Monday, November 29, 2021

What's new in Faces 4.0?


At 22 september 2022, Faces 4.0 has been released as part of Jakarta EE 10!


First a little bit of history as a refresher:

  • 31 Aug 2017: Java EE 8 was released by Oracle. This included JSF 2.3, then still named "JavaServer Faces". All changes could be found in the What's new in JSF 2.3? blogpost of Arjan Tijms, then also a committer of Mojarra, but now a project lead of among others Jakarta Faces, Jakarta Security and Jakarta Expression Language.
  • 12 Sep 2017: Oracle announced to transfer Java EE to the Eclipse Foundation.

    In the meanwhile: a lot of forth and back discussion about the Oracle-owned trademark on "Java"; ultimately the Eclipse Foundation had to rename "Java EE" to "Jakarta EE" all over place, including the source code and the documentation.

  • 10 Sep 2019: Jakarta EE 8 was released by the Eclipse Foundation. This is basically exactly the same as Java EE 8, only with a different brand/product name. JSF was basically renamed to "Jakarta Server Faces" and the version was still JSF 2.3. The spec and impl are still exactly the same as the one in Java EE 8.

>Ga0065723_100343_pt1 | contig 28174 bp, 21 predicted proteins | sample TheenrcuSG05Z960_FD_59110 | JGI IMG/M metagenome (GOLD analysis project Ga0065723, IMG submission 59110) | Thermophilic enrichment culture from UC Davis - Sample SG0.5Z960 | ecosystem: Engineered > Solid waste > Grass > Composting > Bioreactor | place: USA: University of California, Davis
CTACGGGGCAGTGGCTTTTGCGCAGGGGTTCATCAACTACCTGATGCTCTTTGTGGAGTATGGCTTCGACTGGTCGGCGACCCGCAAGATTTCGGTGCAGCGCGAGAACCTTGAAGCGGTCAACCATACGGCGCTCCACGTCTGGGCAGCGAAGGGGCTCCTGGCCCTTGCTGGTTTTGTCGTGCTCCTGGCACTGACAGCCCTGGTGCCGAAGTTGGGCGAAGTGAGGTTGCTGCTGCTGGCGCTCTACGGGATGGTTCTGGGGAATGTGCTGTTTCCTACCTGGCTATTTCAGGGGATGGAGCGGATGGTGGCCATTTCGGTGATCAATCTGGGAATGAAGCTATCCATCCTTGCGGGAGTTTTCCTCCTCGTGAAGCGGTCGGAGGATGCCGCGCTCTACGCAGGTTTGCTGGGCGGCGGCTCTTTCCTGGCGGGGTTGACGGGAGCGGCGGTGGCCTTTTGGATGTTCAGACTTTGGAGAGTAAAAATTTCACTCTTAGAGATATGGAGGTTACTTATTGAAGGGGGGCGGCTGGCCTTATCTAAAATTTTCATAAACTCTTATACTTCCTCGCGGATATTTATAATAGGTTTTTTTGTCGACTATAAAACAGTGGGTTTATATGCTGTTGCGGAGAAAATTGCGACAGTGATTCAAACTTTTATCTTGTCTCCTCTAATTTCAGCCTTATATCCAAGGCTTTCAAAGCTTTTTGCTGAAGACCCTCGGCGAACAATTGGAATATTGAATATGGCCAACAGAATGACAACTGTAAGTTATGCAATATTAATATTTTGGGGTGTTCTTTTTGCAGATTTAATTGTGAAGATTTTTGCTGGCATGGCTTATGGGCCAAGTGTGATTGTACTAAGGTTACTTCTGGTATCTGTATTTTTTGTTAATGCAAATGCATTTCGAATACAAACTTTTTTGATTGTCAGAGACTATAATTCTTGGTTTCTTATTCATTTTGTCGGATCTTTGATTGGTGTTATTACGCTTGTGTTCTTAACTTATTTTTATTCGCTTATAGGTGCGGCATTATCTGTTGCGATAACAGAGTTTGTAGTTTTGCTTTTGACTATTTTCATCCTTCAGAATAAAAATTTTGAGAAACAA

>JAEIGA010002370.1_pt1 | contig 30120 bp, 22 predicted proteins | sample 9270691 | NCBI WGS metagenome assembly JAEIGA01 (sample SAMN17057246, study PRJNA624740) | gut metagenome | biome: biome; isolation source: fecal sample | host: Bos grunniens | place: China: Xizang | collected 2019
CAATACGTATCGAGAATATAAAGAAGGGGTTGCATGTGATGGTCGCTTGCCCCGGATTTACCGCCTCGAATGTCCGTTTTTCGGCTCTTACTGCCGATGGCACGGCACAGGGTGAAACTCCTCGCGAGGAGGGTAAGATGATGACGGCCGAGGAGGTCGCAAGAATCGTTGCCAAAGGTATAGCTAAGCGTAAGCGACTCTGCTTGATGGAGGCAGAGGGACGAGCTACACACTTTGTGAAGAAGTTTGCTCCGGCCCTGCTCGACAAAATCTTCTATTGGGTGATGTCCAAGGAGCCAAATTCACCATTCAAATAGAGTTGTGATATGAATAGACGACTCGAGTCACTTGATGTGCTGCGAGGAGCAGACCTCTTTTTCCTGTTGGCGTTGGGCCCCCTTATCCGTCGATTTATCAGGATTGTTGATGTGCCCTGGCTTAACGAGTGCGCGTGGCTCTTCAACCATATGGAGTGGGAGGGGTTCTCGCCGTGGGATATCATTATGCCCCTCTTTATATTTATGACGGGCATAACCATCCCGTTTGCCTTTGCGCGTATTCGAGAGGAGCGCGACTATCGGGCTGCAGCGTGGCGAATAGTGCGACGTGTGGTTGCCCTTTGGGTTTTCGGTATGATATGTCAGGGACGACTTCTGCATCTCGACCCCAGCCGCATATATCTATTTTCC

In the meanwhile: Oracle claimed rights on the "javax" root package name, so the Eclipse Foundation should also rename "javax.*" root package name to "jakarta.*" all over place.

  • 22 Nov 2020: Jakarta EE 9 was released by the Eclipse Foundation. This is basically exactly the same as Jakarta EE 8, only with a different root package name for all APIs. E.g. "javax.faces.*" has become "jakarta.faces.*", "javax.servlet.*" has become "jakarta.servlet.*", etcetera. The JSF version was bumped to 3.0. The spec and impl are still exactly the same as 2.3, it's really basically a find&replace of "javax" by "jakarta", except for those still provided by Java SE, such as JNDI (javax.naming.*) and JAXB (javax.xml.*).